Tuesday, May 28, 2019

Frontiers | Musical Instrument Practice Predicts White Matter Microstructure and Cognitive Abilities in Childhood | Psychology

Musical training has been associated with advantages in cognitive measures of IQ and verbal ability, as well as neural measures including white matter microstructural properties in the corpus callosum (CC) and the superior longitudinal fasciculus (SLF). We hypothesized that children who have musical training will have different microstructural properties in the SLF and CC. One hundred children aged 7.9–9.9 years (mean age 8.7) were surveyed for their musical activities, completed neuropsychological testing for general cognitive abilities, and underwent diffusion tensor imaging (DTI) as part of a larger study. Children who play a musical instrument for more than 0.5 h per week (n = 34) had higher scores on verbal ability and intellectual ability (standardized scores from the Woodcock-Johnson Tests of Cognitive Abilities), as well as higher axial diffusivity (AD) in the left SLF than those who did not play a musical instrument (n = 66). Furthermore, the intensity of musical practice, quantified as the number of hours of music practice per week, was correlated with axial diffusivity (AD) in the left SLF. Results are not explained by age, sex, socio-economic status, or physical fitness of the participants. The results suggest that the relationship between musical practice and intellectual ability is related to the maturation of white matter pathways in the auditory-motor system. The findings suggest that musical training may be a means of improving cognitive and brain health during development.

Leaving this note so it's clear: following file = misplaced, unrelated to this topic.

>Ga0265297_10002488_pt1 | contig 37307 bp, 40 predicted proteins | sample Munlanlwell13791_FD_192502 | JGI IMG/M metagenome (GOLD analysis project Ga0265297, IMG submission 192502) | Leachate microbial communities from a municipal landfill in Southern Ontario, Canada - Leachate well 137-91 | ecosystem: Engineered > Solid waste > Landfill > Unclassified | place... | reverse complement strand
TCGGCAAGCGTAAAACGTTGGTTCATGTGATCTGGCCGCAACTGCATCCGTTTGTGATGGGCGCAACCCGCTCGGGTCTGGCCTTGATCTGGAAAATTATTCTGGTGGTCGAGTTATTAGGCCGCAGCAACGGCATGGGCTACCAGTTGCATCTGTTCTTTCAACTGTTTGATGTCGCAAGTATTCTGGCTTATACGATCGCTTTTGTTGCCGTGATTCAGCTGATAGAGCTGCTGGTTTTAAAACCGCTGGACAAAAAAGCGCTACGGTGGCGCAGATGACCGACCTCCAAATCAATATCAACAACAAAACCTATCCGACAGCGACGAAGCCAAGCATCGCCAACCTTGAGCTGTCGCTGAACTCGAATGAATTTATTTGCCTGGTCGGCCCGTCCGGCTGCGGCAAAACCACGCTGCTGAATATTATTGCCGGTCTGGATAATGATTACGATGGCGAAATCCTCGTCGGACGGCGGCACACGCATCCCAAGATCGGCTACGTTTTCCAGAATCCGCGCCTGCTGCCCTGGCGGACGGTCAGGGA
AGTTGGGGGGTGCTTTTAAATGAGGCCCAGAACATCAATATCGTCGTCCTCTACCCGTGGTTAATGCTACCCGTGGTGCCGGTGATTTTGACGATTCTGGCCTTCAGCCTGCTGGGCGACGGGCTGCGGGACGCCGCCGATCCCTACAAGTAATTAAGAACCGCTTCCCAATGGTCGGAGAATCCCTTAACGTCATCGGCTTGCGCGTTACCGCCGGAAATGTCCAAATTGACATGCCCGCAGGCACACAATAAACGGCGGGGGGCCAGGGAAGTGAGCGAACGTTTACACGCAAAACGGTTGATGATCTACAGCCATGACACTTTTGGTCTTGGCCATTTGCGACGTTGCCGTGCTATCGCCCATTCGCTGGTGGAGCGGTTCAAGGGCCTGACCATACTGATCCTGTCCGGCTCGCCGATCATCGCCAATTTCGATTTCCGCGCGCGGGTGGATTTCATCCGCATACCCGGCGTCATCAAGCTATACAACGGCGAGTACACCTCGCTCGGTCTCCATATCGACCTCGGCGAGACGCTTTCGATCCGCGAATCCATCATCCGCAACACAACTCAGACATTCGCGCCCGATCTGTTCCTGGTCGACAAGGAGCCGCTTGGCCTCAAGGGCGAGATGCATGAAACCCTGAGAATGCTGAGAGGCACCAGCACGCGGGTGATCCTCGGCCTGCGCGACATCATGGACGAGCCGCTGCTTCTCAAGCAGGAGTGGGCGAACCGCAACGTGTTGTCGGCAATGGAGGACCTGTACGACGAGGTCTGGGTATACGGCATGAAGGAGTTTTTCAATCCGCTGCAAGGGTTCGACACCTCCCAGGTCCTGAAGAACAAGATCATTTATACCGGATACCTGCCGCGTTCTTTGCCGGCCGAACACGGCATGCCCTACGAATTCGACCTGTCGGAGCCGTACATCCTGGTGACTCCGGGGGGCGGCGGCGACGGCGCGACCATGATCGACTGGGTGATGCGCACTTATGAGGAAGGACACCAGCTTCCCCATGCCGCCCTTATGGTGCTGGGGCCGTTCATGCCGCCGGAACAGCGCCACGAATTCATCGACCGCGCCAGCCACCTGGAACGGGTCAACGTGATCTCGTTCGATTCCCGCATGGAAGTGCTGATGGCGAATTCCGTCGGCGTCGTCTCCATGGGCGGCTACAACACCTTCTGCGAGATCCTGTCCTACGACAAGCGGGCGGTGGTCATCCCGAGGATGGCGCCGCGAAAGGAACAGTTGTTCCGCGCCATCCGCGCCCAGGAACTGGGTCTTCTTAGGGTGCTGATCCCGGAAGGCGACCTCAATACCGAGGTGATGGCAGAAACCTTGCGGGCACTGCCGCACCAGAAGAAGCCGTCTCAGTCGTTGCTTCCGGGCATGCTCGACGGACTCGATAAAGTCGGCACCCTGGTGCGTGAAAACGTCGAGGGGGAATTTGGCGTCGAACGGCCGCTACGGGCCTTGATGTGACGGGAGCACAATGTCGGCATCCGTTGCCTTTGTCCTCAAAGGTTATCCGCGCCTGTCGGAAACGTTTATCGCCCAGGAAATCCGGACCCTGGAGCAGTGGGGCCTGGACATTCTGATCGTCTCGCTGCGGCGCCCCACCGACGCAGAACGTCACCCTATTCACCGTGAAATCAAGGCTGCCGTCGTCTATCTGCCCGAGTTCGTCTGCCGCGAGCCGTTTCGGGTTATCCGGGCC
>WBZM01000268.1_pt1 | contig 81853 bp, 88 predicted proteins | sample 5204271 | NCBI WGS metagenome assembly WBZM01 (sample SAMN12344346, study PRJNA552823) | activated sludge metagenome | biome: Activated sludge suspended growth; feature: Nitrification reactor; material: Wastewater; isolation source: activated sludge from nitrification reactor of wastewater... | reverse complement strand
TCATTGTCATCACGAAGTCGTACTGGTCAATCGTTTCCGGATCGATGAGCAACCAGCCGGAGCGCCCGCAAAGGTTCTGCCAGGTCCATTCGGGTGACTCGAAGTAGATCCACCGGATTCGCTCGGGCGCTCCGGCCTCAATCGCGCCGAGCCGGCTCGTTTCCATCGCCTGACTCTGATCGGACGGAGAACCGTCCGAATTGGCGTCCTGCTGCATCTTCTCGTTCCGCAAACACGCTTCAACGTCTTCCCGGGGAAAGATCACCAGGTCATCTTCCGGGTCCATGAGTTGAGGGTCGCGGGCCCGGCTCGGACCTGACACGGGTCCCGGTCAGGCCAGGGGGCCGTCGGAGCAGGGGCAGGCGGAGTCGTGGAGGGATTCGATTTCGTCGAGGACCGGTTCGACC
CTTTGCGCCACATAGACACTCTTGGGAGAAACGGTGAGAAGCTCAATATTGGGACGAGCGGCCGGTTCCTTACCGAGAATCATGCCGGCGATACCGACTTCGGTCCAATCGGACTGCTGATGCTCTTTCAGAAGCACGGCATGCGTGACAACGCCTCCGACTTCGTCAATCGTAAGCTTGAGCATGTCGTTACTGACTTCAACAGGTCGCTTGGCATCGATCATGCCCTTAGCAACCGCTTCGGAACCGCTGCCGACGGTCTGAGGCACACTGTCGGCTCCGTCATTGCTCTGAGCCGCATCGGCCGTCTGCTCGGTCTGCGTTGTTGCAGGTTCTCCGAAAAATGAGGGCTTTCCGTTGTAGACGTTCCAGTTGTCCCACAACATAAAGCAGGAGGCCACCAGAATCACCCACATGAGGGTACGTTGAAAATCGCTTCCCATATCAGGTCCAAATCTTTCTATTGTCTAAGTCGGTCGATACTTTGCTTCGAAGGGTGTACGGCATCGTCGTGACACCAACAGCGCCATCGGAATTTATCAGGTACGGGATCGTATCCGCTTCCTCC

Kevin McGrew, PhD
Educational Psychologist
Director, Institute for Applied Psychometrics

No comments: